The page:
News happening around Little Rock Air Force Base
By Staff Sgt. Mercedes Taylor , 19th Airlift Wing Public Affairs
/ Published November 26, 2018
U.S. Air Force Staff Sgt. Travis Alton, 19th Logistics Readiness Squadron parachute rigger, displays the M-1 Parachute Release Timing Block Fail-Safe at Little Rock Air Force Base, Ark., Nov. 15, 2018. Alton won Air Mobility Command’s first Phoenix Spark Tank competition at the Airlift/Tanker Association Symposium for developing the fail-safe, coined the “Alton Block,” which is supposed to prevent parachutes from being detached from cargo too early. (U.S. Air Force photo by Staff Sgt. Mercedes Taylor)
U.S. Air Force Staff Sgt. Travis Alton, 19th Logistics Readiness Squadron parachute rigger, secures an M-1 Parachute Release Timing Block Fail-Safe, to an M-1 Parachute Release Device at Little Rock Air Force Base, Ark., Nov. 15, 2018. Alton won Air Mobility Command’s first Phoenix Spark Tank competition at the Airlift/Tanker Association Symposium for developing the fail-safe to prevent parachutes from being detached from cargo too early. The block is projected to save the Air Force $1.6 million on training load damages if approved for use. (U.S. Air Force photo by Staff Sgt. Mercedes Taylor)
At Little Rock Air Force Base, Arkansas, the 19th Logistics Readiness Squadron aerial delivery shop is responsible for providing parachute support for the Home of Combat Airlift. Although the Airmen ensure their work is of high caliber, an issue the shop and the rigger community across the Air Force runs into is the premature release of parachutes and the subsequent destruction of cargo attached to the parachutes.
Luckily, U.S. Air Force Staff Sgt. Travis Alton, 19th Logistics Readiness Squadron parachute rigger, has come up with a solution for this problem.
Alton won Air Mobility Command’s first Phoenix Spark Tank competition at the Airlift/Tanker Association Symposium at Grapevine, Texas, Oct. 27, 2018. Against 73 other competitors, Alton won for his development of the M-1 Parachute Release Timing Block Fail-Safe, coined by local leadership as the “Alton Block.”
The block would attach to the M-1 Parachute Release Device, which acts like a kitchen timer to release parachutes, and prevent it from dropping before the timer is done. Typically, the M-1 Parachute Release Device would immediately begin a count down after cargo is released, but then drop before the timer is done. The timing block is supposed to drop once the timer has run out, releasing the parachutes after making contact with the ground.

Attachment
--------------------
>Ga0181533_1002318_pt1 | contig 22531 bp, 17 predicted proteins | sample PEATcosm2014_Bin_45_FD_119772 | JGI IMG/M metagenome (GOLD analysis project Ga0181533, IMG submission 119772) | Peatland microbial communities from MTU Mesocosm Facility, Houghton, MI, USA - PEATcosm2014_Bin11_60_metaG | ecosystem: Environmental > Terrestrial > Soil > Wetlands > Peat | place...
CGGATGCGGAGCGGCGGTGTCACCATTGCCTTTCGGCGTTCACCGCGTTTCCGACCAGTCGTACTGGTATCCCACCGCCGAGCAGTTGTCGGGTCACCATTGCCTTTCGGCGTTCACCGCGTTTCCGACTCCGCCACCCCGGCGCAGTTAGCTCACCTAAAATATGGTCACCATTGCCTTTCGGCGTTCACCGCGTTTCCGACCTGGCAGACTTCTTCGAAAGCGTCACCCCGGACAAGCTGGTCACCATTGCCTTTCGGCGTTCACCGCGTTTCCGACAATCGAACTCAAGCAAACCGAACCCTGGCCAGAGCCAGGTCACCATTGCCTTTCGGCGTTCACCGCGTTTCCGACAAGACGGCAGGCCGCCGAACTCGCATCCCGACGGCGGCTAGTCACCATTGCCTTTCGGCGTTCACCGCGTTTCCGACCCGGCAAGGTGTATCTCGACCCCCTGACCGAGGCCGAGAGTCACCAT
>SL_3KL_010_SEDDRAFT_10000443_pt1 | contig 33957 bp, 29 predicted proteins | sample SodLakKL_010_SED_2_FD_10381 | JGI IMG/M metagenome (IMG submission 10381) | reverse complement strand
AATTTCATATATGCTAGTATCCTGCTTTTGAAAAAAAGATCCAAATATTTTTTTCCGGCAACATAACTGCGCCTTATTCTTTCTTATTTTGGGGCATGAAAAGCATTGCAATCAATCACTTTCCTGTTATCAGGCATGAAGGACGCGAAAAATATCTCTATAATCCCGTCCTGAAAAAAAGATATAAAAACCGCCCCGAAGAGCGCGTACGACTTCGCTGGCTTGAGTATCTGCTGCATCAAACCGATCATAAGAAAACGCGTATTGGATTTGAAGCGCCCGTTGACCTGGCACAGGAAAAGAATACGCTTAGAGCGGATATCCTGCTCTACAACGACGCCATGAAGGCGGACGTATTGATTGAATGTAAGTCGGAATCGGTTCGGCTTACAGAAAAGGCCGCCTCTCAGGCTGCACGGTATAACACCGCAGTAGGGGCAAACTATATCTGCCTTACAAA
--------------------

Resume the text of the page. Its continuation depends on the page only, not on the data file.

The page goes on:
“I was TDY at a Malfunction Review Board at Ft. Lee, Virginia, earlier this year when I came up with the idea,” Alton said. “While there, we kept talking about this issue and I had gotten to the point where I had just wanted to fix it. I went back to my hotel room and started drawing up plans for this device.”
Using his background in computer mechanics, Alton was able to develop a viable solution. When he returned home, he used a 3D printer to get a better visual of his idea and pitched his idea to his coworkers.
“Before I enlisted in the Air Force, I was a Computer Numeric Control machinist,” Alton said. “CNC uses the same concept as a 3D printer. I understood how CNC worked, but I didn’t know how to write the code. I taught myself how to write it and manipulate objects in computer-assisted design software to be able to build things with a 3D printer.”
With his skills and resources readily available, the process of creating the “Alton Block” has taken a total of four months. The block has been function tested from the top of a crane and is awaiting approval to test out of an aircraft.
The block is projected to cost approximately $1 with a cost savings across the Department of Defense.
“We predict this will have a huge impact at Little Rock AFB,” said U.S. Air Force Master Sgt. Bruce Halbert, 19th LRS A-Flight operations superintendent. “About once a month, we run into the issue when heavy loads. With the ‘Alton Block,’ we could prevent approximately $8,000 in damages.”
“The Air Force spent $1.6 million on training load damages,” Alton added. “If the piece works the way it’s supposed to, it will cut that cost down to zero. The U.S. Army is also looking to use this piece for their cargo as well.”
Although Alton believes his solution to preventing damage to Air Force assets is simple, the process serves as an example of how backgrounds and diversified interests can be applied to benefit the military as a whole.
“It wasn’t my intention to win the Spark Tank competition, I just wanted to fix something that has been an issue for a while,” Alton said. “If anything, I hope this process will help people look forward into their work processes and see how they can improve their workplaces.”